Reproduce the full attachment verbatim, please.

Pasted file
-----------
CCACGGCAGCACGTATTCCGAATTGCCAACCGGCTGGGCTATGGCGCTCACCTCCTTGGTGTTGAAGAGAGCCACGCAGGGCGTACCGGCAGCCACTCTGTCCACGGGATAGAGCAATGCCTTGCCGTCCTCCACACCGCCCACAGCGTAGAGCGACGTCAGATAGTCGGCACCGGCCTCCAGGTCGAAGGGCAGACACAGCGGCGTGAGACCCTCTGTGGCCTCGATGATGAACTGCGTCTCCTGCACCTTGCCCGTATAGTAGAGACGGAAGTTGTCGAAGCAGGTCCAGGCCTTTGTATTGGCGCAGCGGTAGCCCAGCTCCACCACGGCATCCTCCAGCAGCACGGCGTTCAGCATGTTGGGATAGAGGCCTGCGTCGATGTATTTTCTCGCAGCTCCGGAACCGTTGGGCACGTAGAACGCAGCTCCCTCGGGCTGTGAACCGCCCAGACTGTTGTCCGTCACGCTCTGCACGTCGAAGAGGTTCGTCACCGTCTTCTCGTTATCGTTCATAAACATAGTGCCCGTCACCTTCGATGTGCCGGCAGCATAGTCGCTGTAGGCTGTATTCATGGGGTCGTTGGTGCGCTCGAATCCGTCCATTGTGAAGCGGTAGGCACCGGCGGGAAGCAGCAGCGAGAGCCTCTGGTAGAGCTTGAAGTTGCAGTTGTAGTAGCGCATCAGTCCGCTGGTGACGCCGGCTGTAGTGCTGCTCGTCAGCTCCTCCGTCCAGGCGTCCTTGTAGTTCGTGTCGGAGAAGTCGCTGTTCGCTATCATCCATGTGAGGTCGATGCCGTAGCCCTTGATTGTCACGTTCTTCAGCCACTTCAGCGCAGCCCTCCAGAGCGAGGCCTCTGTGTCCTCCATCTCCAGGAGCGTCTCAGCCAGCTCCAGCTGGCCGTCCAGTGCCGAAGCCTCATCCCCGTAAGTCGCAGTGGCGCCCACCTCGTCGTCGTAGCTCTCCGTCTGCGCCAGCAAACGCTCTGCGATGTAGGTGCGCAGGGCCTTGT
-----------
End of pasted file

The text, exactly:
CCACGGCAGCACGTATTCCGAATTGCCAACCGGCTGGGCTATGGCGCTCACCTCCTTGGTGTTGAAGAGAGCCACGCAGGGCGTACCGGCAGCCACTCTGTCCACGGGATAGAGCAATGCCTTGCCGTCCTCCACACCGCCCACAGCGTAGAGCGACGTCAGATAGTCGGCACCGGCCTCCAGGTCGAAGGGCAGACACAGCGGCGTGAGACCCTCTGTGGCCTCGATGATGAACTGCGTCTCCTGCACCTTGCCCGTATAGTAGAGACGGAAGTTGTCGAAGCAGGTCCAGGCCTTTGTATTGGCGCAGCGGTAGCCCAGCTCCACCACGGCATCCTCCAGCAGCACGGCGTTCAGCATGTTGGGATAGAGGCCTGCGTCGATGTATTTTCTCGCAGCTCCGGAACCGTTGGGCACGTAGAACGCAGCTCCCTCGGGCTGTGAACCGCCCAGACTGTTGTCCGTCACGCTCTGCACGTCGAAGAGGTTCGTCACCGTCTTCTCGTTATCGTTCATAAACATAGTGCCCGTCACCTTCGATGTGCCGGCAGCATAGTCGCTGTAGGCTGTATTCATGGGGTCGTTGGTGCGCTCGAATCCGTCCATTGTGAAGCGGTAGGCACCGGCGGGAAGCAGCAGCGAGAGCCTCTGGTAGAGCTTGAAGTTGCAGTTGTAGTAGCGCATCAGTCCGCTGGTGACGCCGGCTGTAGTGCTGCTCGTCAGCTCCTCCGTCCAGGCGTCCTTGTAGTTCGTGTCGGAGAAGTCGCTGTTCGCTATCATCCATGTGAGGTCGATGCCGTAGCCCTTGATTGTCACGTTCTTCAGCCACTTCAGCGCAGCCCTCCAGAGCGAGGCCTCTGTGTCCTCCATCTCCAGGAGCGTCTCAGCCAGCTCCAGCTGGCCGTCCAGTGCCGAAGCCTCATCCCCGTAAGTCGCAGTGGCGCCCACCTCGTCGTCGTAGCTCTCCGTCTGCGCCAGCAAACGCTCTGCGATGTAGGTGCGCAGGGCCTTGT